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Where are flight instructors needed the most?

Posted by on October 30, 2008 1 Comments Category : Flight Instructor Blog Tags : ,

Freddie wrote me to ask:

Hi Paul. I have waited my entire life to finally get to this point where I am able to make flight teaching my one and only. My wife has taught high school for 25 years, and that helps a great deal so now I can devote my heart, soul and mind into becoming a CFI. I will not go any further up in the career ladder. My heart is set on the intimacy of teaching. So my question is, where would be a good start for me? Where would I be needed most? Ex: Hometown? Or when I finish will I be able to teach in one or multiple airports? Thank you.

Well first off, BRAVO!  That is awesome, and I am excited for you and the career choice that you have chosen.  I wish there were a lot more pilots and people like you who value general aviation flight instruction.

One of the interesting aspects about becoming a CFI is that once you are an instructor you automatically become a small business owner.  And as in any business, you now have products to sell.  The products are 1) Aviation and 2) Yourself.  As the owner of this business you also have complete control over the development of this business.  You can decide, How many clients do you want?  What flight training market do you want to develop? and Which sales region do you want to establish your business in?

As I travel around and talk to people, it seems the area hurting the most for good quality instructors is the smaller local hometown airports.  Instructors at these airports seem to be the ones most likely to be lost to either regional airlines, corporate outfits or larger flight schools at bigger airports.  A smaller airport also has a harder time providing enough demand to keep a instructor on the field “full time”, especially if the airport is located where flying weather is very seasonal. Because of these factors, these airports are the ones most hurt by pilot shortages and lower regional airline experience requirements.

My advice to you would be to grow your business at a local “hometown” flight school.  I mean, really take control of it from top to bottom.  Work hard to create new pilots and grow your business by word-of-mouth.  A good first step would be to create a PP ground school program, advertise it heavily locally (your investment) and bring in as many new student pilots to the airport.  A ground school is a cheap and easy way for people to try out aviation.  Try and get as many of your ground school students to flight train with you as well.  Once these students have passed the private pilot rides. Simply repeat and recycle this process again.  You’ll soon have more primary and secondary clients.  You’ll also have about as much flying and business than you can stand.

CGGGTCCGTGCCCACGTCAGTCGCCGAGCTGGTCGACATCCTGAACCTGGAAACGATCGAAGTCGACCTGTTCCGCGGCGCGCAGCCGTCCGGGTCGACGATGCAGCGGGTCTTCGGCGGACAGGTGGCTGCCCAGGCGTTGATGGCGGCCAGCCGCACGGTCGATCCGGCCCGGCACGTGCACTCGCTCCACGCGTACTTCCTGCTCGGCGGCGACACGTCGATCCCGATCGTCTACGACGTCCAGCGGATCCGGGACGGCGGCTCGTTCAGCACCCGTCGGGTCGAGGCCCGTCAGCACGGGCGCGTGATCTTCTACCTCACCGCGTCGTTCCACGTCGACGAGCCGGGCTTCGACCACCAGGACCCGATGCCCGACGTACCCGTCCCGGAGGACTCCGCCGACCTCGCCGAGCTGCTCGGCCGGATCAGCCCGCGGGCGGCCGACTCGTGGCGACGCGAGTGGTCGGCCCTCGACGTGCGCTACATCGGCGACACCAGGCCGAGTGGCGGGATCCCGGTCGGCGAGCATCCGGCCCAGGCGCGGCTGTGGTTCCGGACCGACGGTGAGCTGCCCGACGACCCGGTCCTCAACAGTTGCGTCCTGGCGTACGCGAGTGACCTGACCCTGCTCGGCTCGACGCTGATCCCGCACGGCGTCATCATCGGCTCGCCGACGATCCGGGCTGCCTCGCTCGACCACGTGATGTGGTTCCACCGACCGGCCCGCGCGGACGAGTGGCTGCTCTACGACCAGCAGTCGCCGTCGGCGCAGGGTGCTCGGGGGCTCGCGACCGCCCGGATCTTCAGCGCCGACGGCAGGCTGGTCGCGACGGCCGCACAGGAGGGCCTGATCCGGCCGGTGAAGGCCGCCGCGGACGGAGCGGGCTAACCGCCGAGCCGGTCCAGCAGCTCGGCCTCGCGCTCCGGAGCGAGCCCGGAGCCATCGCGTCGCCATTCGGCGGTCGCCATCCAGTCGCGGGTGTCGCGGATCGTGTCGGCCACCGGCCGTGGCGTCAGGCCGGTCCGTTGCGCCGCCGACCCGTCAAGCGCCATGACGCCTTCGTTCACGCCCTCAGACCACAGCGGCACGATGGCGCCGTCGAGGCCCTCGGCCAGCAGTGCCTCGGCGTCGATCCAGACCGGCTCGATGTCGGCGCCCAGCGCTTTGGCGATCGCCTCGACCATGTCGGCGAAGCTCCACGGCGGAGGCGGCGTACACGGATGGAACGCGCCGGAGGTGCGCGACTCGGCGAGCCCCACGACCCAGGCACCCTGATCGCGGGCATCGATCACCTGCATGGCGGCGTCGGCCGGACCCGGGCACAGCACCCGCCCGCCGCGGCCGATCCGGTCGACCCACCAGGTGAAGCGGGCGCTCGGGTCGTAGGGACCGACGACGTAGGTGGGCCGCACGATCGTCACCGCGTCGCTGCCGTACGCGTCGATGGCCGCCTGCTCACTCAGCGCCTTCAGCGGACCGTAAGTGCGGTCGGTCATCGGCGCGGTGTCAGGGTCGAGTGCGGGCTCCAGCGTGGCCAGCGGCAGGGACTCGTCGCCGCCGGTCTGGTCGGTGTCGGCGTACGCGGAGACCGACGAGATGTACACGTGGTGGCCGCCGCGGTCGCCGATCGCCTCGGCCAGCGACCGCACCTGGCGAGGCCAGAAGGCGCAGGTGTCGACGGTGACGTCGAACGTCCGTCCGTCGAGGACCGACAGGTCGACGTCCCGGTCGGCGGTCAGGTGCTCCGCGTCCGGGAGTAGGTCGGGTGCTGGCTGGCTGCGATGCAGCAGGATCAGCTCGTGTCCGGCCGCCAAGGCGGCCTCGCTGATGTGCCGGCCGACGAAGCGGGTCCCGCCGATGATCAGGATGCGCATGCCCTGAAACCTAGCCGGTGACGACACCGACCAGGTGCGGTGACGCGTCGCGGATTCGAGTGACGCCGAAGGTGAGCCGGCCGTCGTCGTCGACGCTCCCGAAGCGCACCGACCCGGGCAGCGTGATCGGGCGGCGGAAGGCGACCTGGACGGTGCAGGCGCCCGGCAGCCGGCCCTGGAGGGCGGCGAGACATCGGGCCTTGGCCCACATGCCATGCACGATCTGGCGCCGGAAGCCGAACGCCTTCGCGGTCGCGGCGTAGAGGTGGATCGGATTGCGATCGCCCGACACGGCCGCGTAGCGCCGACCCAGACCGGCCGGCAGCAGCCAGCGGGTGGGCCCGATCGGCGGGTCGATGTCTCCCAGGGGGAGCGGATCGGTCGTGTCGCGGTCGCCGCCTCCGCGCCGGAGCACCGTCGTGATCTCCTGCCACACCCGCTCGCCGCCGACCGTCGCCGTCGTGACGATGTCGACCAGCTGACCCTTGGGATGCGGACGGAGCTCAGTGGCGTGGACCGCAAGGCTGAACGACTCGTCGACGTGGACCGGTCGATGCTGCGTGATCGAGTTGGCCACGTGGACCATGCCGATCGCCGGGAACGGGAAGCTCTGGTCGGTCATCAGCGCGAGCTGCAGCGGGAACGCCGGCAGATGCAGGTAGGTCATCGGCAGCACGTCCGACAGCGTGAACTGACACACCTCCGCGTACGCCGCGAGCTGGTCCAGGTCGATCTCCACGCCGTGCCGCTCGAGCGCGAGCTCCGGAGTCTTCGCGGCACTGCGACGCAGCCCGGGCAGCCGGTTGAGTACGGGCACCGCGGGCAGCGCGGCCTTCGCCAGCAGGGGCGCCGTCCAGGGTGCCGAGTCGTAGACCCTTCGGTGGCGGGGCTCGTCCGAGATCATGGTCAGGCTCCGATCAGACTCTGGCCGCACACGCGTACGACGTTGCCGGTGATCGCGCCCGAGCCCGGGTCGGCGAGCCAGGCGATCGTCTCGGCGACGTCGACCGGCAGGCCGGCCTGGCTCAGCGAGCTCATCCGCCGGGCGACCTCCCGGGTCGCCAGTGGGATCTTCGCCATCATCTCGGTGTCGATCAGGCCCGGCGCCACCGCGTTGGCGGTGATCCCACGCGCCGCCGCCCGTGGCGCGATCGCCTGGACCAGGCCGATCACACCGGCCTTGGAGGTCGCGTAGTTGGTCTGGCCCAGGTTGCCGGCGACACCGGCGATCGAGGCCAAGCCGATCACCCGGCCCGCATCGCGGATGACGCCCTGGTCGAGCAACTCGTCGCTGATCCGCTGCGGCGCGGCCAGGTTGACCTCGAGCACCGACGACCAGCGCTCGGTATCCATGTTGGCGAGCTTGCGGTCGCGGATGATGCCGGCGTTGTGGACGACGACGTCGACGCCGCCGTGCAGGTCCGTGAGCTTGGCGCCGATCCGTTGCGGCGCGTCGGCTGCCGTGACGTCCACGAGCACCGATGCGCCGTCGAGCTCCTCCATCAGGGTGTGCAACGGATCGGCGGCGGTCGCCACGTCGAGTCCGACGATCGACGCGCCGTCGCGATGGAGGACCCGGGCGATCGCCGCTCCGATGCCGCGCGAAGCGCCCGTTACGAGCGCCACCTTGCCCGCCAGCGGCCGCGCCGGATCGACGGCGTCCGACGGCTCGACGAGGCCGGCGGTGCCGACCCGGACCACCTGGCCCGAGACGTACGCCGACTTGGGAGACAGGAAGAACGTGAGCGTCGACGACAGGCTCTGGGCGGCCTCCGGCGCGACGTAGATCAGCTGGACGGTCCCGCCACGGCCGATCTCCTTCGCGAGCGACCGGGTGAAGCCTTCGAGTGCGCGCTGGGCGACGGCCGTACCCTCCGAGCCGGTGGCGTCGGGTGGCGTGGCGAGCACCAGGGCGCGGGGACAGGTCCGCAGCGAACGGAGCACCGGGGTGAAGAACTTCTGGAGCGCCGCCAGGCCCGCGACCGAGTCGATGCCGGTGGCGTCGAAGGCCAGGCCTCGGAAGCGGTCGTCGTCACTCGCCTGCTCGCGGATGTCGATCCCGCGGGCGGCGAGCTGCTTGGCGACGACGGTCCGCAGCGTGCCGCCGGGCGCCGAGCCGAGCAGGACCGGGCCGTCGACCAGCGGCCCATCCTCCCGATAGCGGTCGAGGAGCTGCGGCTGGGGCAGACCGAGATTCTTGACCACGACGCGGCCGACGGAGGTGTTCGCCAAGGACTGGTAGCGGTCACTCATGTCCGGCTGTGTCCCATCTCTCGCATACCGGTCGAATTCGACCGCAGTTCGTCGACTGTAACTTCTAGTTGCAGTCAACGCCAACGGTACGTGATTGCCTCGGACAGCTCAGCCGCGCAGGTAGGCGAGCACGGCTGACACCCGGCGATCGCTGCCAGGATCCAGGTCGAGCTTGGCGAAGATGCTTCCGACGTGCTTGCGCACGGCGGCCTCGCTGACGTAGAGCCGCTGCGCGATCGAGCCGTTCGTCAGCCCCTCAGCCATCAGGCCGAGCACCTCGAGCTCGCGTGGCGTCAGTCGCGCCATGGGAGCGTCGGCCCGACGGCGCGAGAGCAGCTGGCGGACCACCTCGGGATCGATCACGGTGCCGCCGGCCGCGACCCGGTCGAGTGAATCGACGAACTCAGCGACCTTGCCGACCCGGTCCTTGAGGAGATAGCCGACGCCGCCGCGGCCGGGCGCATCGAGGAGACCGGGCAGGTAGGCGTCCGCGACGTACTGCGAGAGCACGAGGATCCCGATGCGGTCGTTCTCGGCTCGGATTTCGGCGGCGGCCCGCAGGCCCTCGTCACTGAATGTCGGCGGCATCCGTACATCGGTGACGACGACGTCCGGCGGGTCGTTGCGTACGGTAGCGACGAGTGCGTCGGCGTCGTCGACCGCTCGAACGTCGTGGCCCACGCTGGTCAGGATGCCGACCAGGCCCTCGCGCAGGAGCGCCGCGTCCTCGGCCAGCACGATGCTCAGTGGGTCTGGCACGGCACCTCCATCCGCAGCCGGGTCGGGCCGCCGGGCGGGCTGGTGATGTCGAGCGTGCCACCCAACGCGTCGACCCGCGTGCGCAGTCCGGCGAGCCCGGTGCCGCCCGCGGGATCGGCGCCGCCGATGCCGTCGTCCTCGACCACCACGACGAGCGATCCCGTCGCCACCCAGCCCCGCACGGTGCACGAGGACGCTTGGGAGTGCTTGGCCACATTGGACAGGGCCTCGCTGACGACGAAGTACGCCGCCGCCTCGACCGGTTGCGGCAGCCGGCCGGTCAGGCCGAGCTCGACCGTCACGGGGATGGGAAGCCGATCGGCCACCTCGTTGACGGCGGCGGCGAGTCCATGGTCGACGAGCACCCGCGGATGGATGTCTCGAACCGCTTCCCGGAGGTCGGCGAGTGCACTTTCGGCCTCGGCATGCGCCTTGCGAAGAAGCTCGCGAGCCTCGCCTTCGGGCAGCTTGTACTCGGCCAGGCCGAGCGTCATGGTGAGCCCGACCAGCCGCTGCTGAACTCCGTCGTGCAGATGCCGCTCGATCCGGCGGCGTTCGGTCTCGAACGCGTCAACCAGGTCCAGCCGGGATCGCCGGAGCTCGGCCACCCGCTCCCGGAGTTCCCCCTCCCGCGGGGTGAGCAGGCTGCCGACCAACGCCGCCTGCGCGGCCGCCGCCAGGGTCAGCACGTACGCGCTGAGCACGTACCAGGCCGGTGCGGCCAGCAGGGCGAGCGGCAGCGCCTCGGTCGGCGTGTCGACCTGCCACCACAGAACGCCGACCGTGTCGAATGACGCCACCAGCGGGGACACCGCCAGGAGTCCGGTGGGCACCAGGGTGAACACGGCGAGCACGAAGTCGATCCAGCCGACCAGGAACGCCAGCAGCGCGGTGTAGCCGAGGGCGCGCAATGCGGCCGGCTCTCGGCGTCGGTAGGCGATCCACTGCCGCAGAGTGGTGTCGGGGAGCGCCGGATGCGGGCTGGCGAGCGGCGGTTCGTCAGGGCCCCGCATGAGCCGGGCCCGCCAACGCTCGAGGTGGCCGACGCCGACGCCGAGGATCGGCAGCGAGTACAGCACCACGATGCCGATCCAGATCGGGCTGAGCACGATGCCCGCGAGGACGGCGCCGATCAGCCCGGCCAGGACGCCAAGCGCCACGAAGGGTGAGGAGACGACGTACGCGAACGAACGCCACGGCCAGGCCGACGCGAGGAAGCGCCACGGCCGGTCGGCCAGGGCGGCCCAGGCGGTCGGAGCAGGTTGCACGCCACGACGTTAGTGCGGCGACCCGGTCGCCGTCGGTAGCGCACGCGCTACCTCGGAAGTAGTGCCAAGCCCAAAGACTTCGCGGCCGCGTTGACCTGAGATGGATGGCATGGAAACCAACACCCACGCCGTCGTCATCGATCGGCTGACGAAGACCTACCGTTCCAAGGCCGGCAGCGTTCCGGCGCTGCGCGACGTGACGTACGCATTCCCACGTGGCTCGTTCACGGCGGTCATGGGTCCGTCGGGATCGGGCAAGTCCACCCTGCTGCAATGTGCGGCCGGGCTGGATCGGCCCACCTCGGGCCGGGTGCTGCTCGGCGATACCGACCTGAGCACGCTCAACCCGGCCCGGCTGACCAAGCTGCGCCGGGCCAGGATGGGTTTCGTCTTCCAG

I know I’m simplifying things quite a bit but I’ve had some great success using this method.  It works really well enticing a lot of non-pilots out to the airport and keeping me busy for months until I was ready to start the next ground school.

I know I’ve mentioned this book before, but I really can’t say enough about, “The Savvy Flight Instructor” by Gregory Brown, if you want to learn how to approach flight instruction as a business endeavor.  So many pilots simply look at flight instruction as a career stepping stone and not as the business of selling and promoting aviation.

I wish you all the best in becomming a CFI.  If you have any questions about flight training or aviation, you know where to ask and as always…

Fly Safe!

1 Comment

  1. Bret J on Nov 18, 2009

    Great Article/Post.

    If only in this economy, things were as easy to flight instructor,
    I’ve studied so hard to get to this position and I can’t even find a job to flight instruct, to build my knowledge and experience up to join an airline when they do start hiring.

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